21 replies | 506 view(s)
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  • Blue's Avatar
    Monday, 17th June, 2019, 02:06 PM
    To my mind, the difference between the two is that you can draw arrows directly from a Quiver of Ehlonna, while a Bag of Holding you'd need to take out a quiver and prep it. It takes an action to pull something out of the bag of holding as per the DMG. Historically, this would put the Quiver between a Bag of Holding and Heward's Handy Haversack, which is rare. (However the Haversack's...
    11 replies | 373 view(s)
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  • Blue's Avatar
    Monday, 17th June, 2019, 01:51 AM
    However, the obvious is a trap that will lead you astray. We're not optimizing for number of times it comes into play. We're optimizing for the change it makes. The amout the boolean succeed/fail changes. For example, if we hit on a 2+, our chance to miss diminishes twentyfold with lucky, since we go from 1/20 chance (a 1) to a 1/400 chance (a 1 then a 1). Getting four attacks instead of...
    18 replies | 574 view(s)
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  • Blue's Avatar
    Sunday, 16th June, 2019, 09:27 PM
    Hey, you know those books that are perfectly adapted into movies. nothing changed, everything included, even the most exacting of fans satisfied. Neither do I. And both of them are a narrative experience, just with different media. Trying to fit an edited book to a gaming group improv-ing their characters where everyone wants to have their mark - it's not the same experience and attempts...
    57 replies | 1526 view(s)
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  • Blue's Avatar
    Sunday, 16th June, 2019, 12:04 AM
    Size though kills this. With their small size any weapon with Heavy is at Disadvantage, which would cancel out the Advantage of Reckless. GWM requires Heavy. Any medium race could get the same (neither advantage or disadvantage) without the penalty from Reckless, or could get advantage with the penalty for Reckless. So an apple-to-apples of a +STR medium sized race vs. Halfling, both with...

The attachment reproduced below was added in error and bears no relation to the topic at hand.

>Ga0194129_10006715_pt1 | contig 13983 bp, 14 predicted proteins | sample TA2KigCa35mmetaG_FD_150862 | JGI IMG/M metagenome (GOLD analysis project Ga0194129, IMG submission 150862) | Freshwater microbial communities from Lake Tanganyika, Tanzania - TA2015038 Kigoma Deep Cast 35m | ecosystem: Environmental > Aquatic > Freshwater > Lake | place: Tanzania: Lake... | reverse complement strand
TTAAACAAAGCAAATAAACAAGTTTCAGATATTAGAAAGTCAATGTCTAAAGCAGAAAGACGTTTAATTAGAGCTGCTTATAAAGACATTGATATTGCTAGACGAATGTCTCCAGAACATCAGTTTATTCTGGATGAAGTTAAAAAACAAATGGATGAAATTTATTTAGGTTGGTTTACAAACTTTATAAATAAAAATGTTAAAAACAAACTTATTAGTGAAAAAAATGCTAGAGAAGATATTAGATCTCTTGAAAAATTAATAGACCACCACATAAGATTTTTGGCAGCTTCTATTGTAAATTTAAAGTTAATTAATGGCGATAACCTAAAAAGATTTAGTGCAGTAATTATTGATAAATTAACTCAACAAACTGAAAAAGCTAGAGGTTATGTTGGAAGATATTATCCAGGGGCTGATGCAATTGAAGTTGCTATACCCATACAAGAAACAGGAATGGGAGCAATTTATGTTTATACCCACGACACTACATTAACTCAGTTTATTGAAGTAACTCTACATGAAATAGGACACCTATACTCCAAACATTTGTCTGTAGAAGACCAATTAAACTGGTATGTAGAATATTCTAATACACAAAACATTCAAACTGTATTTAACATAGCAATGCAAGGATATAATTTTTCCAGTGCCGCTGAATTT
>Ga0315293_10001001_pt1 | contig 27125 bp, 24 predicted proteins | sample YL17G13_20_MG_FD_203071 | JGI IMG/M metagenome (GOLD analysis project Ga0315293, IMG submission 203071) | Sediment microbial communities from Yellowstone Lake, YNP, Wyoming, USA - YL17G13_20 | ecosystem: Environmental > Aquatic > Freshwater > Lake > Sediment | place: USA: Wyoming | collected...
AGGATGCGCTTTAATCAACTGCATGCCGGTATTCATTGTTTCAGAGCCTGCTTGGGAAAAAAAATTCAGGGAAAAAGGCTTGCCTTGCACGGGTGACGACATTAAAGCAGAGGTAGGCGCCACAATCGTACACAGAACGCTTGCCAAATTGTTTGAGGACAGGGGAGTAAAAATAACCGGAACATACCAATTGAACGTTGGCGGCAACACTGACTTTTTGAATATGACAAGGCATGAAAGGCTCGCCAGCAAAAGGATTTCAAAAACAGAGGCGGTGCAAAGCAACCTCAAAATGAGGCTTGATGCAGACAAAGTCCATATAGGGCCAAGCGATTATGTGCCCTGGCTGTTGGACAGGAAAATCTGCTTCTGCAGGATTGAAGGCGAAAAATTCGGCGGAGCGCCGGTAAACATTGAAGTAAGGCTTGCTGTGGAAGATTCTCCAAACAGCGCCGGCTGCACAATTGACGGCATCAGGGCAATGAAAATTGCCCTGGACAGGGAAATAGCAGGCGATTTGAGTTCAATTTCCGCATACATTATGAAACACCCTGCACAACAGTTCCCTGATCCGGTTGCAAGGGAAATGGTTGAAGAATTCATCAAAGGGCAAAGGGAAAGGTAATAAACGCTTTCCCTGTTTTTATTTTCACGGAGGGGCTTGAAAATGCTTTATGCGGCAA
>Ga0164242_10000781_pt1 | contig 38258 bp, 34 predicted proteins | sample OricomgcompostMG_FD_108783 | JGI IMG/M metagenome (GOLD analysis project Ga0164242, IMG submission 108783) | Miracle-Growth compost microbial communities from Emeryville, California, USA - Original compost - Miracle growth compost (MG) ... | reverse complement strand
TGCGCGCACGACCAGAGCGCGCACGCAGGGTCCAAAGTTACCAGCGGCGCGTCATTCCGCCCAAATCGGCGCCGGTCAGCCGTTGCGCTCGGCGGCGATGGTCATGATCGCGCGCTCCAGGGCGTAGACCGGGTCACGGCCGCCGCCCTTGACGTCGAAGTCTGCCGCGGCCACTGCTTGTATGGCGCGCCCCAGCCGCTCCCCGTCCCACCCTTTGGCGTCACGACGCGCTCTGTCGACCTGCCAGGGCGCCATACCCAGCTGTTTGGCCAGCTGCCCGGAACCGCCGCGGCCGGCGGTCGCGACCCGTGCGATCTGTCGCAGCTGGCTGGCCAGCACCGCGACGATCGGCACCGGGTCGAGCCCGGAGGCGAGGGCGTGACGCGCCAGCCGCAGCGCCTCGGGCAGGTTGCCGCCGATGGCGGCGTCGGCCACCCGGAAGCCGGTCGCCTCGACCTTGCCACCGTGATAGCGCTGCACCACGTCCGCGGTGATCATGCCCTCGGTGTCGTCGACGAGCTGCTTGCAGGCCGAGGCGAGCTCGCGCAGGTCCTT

18 replies | 574 view(s)
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  • Blue's Avatar
    Saturday, 15th June, 2019, 11:56 PM
    This made me wonder which was the more recent. I looked it up in the PHB Errata document (which is fixed in later printings) and it says: So yes, just unseen, no need for hidden.
    5 replies | 372 view(s)
    1 XP
  • Blue's Avatar
    Saturday, 15th June, 2019, 10:52 PM
    As appropriate for the situation? If I'm giving a recap of last session, or describing a grand new vista in front of the characters, I'll be as eloquent and evocative as I can be. If it's an established scene where the characters are interacting, as DM I will also be interacting with the player and getting them information in a streamlined manner.
    24 replies | 753 view(s)
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  • Blue's Avatar
    Saturday, 15th June, 2019, 10:27 PM
    Yeah, I originally thought it was about the concept of buying a Box Set and it gave me a bunch of questions. When I realized that they had particular meaning to box set that didn't match the varied history of boxed sets I changed my answer to "not likely" and it wiped all the questions it had previously asked. Get lost indeed.
    90 replies | 3374 view(s)
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  • Blue's Avatar
    Saturday, 15th June, 2019, 10:02 PM
    Every person responding is going to the same place, showing that if you give it thought the meaning is clear. The number of routes of reasoning - all ending up at the same place - show how consistent that it's only bard level.